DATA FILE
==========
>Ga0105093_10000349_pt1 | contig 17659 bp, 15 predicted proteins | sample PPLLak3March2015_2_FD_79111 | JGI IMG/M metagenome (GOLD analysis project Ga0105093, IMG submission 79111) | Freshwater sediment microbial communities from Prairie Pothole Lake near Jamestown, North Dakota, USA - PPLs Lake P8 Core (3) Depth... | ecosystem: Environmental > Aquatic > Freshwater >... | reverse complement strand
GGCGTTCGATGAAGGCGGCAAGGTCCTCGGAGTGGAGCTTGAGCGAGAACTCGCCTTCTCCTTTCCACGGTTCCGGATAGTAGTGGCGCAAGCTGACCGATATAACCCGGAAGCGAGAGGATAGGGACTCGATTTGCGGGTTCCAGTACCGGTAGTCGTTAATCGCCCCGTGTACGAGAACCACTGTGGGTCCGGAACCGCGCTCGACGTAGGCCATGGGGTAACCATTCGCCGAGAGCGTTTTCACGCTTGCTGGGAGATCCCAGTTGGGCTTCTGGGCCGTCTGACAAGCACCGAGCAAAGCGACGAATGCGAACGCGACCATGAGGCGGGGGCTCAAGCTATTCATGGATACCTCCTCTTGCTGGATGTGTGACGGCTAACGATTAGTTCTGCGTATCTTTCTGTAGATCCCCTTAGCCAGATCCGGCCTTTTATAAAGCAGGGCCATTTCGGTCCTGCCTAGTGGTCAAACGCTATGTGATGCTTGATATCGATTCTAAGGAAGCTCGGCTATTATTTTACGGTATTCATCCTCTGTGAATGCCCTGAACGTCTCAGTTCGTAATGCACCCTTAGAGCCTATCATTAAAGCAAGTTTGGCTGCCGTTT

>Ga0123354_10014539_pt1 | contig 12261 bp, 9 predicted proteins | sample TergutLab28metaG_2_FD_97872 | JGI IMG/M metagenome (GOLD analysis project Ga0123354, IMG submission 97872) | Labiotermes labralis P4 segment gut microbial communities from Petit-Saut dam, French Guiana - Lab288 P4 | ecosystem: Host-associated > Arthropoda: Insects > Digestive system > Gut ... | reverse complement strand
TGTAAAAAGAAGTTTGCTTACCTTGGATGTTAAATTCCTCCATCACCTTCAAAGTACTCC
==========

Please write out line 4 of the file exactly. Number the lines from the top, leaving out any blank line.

TGTAAAAAGAAGTTTGCTTACCTTGGATGTTAAATTCCTCCATCACCTTCAAAGTACTCC